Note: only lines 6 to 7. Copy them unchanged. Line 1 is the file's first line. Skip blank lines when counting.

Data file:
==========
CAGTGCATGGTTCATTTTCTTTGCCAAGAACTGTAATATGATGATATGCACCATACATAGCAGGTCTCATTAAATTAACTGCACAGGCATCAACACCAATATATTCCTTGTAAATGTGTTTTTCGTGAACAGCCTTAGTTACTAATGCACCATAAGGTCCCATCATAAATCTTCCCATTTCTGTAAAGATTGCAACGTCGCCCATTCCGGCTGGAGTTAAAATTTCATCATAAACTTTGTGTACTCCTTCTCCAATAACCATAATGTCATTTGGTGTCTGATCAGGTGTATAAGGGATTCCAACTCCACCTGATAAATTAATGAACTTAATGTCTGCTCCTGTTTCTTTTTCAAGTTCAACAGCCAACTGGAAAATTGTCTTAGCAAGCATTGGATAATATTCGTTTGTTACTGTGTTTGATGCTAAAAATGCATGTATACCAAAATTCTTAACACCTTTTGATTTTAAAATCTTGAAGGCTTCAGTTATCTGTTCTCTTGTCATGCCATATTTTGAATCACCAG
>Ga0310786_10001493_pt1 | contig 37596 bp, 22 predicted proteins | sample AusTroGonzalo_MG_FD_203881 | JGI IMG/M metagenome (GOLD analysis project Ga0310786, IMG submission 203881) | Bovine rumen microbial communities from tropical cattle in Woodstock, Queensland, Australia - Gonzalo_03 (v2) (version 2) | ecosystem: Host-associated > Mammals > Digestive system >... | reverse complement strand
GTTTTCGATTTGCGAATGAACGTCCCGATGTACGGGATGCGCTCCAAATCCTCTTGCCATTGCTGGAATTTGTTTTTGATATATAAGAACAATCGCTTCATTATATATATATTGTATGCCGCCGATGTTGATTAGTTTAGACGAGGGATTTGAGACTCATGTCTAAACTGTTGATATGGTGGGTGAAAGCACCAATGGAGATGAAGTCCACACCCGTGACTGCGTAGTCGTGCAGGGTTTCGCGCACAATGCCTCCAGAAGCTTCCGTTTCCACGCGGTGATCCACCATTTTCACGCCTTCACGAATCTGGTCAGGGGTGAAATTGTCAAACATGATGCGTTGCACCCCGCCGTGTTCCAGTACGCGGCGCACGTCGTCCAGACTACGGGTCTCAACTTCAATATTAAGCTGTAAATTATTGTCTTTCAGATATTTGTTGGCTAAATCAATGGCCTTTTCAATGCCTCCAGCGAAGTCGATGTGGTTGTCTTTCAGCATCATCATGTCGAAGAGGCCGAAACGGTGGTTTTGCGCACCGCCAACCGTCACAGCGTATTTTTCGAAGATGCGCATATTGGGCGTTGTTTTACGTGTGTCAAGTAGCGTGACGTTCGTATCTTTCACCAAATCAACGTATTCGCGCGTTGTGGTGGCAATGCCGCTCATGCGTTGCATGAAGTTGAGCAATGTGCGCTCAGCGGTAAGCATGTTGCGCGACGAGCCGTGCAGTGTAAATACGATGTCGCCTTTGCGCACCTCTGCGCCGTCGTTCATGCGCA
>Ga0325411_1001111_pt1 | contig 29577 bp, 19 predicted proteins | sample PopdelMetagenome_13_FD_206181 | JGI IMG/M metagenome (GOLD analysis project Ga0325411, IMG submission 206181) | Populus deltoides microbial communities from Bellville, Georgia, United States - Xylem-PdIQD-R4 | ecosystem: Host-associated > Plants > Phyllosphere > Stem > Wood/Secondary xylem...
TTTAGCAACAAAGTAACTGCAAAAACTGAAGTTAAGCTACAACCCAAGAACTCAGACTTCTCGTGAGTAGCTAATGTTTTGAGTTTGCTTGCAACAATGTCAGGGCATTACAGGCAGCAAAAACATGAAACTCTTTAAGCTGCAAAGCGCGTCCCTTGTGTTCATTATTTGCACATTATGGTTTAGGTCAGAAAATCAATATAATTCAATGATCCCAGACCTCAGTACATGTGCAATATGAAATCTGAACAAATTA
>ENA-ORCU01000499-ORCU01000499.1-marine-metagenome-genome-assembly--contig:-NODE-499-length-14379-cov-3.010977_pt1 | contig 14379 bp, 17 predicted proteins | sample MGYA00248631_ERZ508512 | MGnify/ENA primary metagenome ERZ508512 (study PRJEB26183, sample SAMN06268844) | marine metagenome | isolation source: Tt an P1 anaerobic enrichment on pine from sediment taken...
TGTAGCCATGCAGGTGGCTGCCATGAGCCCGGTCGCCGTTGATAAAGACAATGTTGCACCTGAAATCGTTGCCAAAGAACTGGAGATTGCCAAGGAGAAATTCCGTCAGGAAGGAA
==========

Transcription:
>ENA-ORCU01000499-ORCU01000499.1-marine-metagenome-genome-assembly--contig:-NODE-499-length-14379-cov-3.010977_pt1 | contig 14379 bp, 17 predicted proteins | sample MGYA00248631_ERZ508512 | MGnify/ENA primary metagenome ERZ508512 (study PRJEB26183, sample SAMN06268844) | marine metagenome | isolation source: Tt an P1 anaerobic enrichment on pine from sediment taken...
TGTAGCCATGCAGGTGGCTGCCATGAGCCCGGTCGCCGTTGATAAAGACAATGTTGCACCTGAAATCGTTGCCAAAGAACTGGAGATTGCCAAGGAGAAATTCCGTCAGGAAGGAA